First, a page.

The absolute primary target of DBT is to keep the client alive – as described earlier, many individuals experience repeated and intensive urges to harm themselves or end their lives, as an unhelpful strategy to manage their distress. Therefore, if you are engaging in DBT, the first thing your therapist will ask of you is to commit to the first treatment goal of reducing “Life Threatening Behaviours”. You will also be expected to complete diary cards on a weekly basis.
You initially enter the “Pre-Treatment’ Phase, which typically involves:
– 4-6 sessions
– Orientation to the DBT model
– Use of diary cards
– Introduction to the core skills
– Strengthening your commitment to reducing “Life Threatening Behaviours”
– Therapist & Client working together on producing a written agreement. (This is re-visited at 6 months, or if commitment wanes).
Once you have made this commitment, and developed a crisis plan with your therapist, your therapist will then begin to teach you the core skills of: emotion regulation, distress tolerance, interpersonal effectiveness and core mindfulness. This is very much a teaching approach, and you will have ‘homework’ activities and things to practice between sessions, which includes the completion of diary cards which are reviewed at the beginning of each session.
If you are receiving DBT in a residential or specialist NHS setting, you may be offered a “full DBT programme”. This will involve weekly sessions with an individual therapist, and also weekly group meetings.
If you are engaging with DBT with a private therapist, it is likely that you will receive DBT-informed therapy, as you may not have access to the weekly group meetings.
DBT is considered a long-term therapy, and you will be asked to commit to a year long DBT programme. This will involve weekly sessions of therapy, with a review at 6 months.
How will I work on early trauma, if it is identified?
One of the sad and unfortunate consequences of using life threatening behaviours to manage emotional distress that has been caused by early traumatic experience is that it can make accessing trauma therapy difficult. This is because it is necessary in trauma-focused therapy for you to process the trauma by being exposed to thinking about it and describing it, in the comforting presence of your therapist. Understandably, for those who find it difficult to manage difficult emotions and distress, engagement in trauma therapy can lead to an escalation in self harming and suicidal behaviours, thus making trauma therapy too risky. Sometimes, what is called ‘chronic’ or ‘complex’ PTSD can develop. (please see trauma pages for more information)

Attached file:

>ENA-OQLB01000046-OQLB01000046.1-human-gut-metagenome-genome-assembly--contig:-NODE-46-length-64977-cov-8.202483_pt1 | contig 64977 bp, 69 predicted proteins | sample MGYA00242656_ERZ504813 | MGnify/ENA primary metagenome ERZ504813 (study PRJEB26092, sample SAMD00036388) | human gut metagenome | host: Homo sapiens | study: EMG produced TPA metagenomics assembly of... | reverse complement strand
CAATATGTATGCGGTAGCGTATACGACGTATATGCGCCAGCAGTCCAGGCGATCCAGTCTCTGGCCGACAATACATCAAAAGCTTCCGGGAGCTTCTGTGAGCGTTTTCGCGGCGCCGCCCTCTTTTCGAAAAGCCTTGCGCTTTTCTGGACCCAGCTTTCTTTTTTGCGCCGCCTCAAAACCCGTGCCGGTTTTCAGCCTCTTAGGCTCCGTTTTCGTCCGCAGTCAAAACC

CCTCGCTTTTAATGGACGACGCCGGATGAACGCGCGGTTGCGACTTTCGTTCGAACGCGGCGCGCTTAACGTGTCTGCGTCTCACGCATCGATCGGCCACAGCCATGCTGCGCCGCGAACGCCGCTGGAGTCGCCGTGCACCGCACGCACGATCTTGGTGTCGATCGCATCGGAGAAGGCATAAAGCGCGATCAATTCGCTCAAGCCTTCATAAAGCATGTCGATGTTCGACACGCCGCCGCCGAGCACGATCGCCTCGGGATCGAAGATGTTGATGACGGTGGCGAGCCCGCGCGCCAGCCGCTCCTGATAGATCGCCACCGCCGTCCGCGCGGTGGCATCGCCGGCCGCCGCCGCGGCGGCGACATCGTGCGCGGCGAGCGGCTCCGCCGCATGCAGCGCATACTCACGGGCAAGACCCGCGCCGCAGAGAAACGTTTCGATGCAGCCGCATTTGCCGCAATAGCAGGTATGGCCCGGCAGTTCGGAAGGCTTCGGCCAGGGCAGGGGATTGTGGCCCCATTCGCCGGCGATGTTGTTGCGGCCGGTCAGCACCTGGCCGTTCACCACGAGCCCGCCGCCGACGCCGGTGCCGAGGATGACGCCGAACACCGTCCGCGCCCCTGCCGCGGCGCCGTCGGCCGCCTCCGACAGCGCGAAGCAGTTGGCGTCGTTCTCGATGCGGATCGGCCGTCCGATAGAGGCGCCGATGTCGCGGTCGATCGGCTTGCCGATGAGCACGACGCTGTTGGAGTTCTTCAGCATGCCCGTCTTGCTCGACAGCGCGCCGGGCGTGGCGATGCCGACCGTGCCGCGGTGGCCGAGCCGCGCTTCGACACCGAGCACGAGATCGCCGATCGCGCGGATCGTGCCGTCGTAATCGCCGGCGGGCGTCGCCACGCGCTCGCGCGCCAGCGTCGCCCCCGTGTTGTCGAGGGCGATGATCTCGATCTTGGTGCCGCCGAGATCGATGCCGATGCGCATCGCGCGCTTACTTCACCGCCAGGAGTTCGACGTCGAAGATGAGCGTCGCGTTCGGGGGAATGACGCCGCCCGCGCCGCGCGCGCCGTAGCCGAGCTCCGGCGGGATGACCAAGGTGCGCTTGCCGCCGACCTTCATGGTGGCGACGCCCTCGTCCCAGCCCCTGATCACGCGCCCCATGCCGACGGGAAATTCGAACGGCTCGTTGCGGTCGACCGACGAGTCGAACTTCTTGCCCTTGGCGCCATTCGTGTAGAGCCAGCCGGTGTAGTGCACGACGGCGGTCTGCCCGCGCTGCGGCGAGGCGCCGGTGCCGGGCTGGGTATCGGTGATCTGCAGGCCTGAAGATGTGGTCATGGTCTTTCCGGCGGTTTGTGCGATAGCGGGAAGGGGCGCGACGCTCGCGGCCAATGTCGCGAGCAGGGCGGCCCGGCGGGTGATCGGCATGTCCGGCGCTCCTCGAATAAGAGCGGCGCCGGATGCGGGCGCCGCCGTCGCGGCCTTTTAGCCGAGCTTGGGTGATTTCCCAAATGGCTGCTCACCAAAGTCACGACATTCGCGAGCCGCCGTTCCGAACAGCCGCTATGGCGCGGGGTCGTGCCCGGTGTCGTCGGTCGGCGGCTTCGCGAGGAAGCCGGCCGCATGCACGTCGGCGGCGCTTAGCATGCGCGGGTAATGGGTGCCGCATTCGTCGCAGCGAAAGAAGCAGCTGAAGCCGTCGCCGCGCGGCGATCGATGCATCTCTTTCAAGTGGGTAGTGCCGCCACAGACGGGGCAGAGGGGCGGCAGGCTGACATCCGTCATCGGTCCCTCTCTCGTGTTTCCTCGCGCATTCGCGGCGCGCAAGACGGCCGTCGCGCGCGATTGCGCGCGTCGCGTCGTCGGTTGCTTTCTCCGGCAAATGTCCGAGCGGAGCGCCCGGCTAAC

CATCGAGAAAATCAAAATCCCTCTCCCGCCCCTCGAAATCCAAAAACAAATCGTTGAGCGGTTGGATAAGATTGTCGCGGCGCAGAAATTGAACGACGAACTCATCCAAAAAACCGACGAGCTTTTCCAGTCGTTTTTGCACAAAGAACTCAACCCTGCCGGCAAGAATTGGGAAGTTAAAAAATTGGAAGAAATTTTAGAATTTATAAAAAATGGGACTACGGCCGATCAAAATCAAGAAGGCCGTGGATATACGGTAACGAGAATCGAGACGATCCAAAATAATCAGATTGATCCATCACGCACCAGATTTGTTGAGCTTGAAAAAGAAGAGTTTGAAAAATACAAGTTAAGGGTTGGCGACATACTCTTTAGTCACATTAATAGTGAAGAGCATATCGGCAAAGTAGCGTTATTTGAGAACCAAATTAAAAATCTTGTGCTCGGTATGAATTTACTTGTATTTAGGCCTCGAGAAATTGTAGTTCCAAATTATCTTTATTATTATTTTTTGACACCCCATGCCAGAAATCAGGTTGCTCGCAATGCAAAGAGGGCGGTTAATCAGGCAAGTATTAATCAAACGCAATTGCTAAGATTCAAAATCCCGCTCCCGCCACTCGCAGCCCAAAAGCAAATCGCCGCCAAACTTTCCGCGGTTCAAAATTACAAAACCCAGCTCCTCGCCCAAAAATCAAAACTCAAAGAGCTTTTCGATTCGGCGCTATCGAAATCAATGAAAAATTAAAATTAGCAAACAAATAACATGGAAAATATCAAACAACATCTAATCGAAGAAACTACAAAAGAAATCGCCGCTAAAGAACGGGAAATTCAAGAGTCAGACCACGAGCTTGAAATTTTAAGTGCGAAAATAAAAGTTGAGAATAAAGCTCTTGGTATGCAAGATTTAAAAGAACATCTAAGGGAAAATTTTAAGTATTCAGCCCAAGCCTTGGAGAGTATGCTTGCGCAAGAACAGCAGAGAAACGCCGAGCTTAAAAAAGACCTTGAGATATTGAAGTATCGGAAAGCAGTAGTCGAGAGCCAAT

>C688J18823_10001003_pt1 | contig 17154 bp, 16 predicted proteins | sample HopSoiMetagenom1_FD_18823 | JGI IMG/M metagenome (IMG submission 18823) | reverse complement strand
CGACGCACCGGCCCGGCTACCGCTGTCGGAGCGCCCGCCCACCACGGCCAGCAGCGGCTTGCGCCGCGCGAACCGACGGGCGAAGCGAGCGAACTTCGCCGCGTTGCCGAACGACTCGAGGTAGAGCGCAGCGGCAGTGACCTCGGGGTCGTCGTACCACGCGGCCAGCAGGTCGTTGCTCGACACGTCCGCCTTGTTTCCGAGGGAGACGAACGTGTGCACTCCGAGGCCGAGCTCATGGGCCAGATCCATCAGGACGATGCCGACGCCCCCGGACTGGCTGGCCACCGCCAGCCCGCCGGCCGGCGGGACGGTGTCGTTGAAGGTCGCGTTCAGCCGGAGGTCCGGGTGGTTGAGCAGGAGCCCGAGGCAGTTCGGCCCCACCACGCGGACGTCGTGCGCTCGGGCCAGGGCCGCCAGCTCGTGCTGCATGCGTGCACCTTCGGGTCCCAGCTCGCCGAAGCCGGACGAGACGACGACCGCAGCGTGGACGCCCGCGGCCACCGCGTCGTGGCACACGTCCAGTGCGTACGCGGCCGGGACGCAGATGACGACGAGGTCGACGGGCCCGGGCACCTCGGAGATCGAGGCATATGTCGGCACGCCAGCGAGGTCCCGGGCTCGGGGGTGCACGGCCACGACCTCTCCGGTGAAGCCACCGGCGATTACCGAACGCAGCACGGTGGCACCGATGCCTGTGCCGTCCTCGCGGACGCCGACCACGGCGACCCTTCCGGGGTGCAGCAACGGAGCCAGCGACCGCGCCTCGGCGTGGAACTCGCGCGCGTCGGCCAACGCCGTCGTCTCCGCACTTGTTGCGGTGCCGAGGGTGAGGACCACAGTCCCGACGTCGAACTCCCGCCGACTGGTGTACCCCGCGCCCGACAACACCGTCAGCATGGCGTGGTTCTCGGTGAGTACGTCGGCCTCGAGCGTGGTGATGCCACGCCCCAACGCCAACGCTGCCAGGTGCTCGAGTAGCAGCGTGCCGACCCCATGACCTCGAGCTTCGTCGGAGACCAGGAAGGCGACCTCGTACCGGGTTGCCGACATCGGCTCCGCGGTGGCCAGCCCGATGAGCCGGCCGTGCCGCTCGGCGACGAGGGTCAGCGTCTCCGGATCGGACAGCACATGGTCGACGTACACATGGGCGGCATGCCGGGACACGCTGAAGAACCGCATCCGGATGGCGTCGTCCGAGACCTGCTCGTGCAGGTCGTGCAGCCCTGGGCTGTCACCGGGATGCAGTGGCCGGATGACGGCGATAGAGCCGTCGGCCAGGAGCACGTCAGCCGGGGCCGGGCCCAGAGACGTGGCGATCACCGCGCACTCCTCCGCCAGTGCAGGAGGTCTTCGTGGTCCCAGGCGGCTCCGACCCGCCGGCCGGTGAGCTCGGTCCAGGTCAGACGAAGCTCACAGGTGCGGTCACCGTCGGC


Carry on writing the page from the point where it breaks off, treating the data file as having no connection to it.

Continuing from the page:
One of the benefits of engaging with DBT is that you will learn to tolerate and manage your distress, reduce your life threatening behaviours, and improve your quality of life. Once you have achieved this, the third (and I believe) essential target of DBT is the resolution of early trauma. This will involve you engaging in a form of trauma focused therapy in order to work through early traumas. Upon completion of this stage, you should be well on your journey to A Life Worth Living.
Why choose Nicola @ Nine Wellbeing as my DBT therapist
Nicola is a fully qualified DBT therapist, having undertaken the intensive DBT programme in 2012. Nicola has previously spent many years working in specialist NHS Eating Disorder and Personality Disorder settings delivering full DBT programmes, and is highly experienced in working with these presentations. Nicola is a warm and sensitive therapist who values the unique person behind their experience, and as a qualified trauma therapist is passionately committed to working with you to reduce the impact of relational trauma.
Please note that if you engage in individual DBT therapy with Nicola, you will be receiving DBT-informed therapy, as there will be no group component to your DBT treatment.
How much does DBT therapy cost?
DBT sessions cost £60 per session. Sessions usually last between 50 minutes and 1 hour.
Trauma focused sessions can cost up to £120 per session (1.5 hours).
Nicola Forshaw holds a Masters Degree in Counselling (with distinction), a diploma in Cognitive Behavioural Therapy, and a certificate in Dialectical Behaviour Therapy. Nicola is a highly experienced trauma/PTSD therapist and is fully qualified in EMDR (Eye Movement Desensitisation and Reprocessing). She is accredited by BACP (British Association of Counselling & Psychotherapy), and is also a registered member.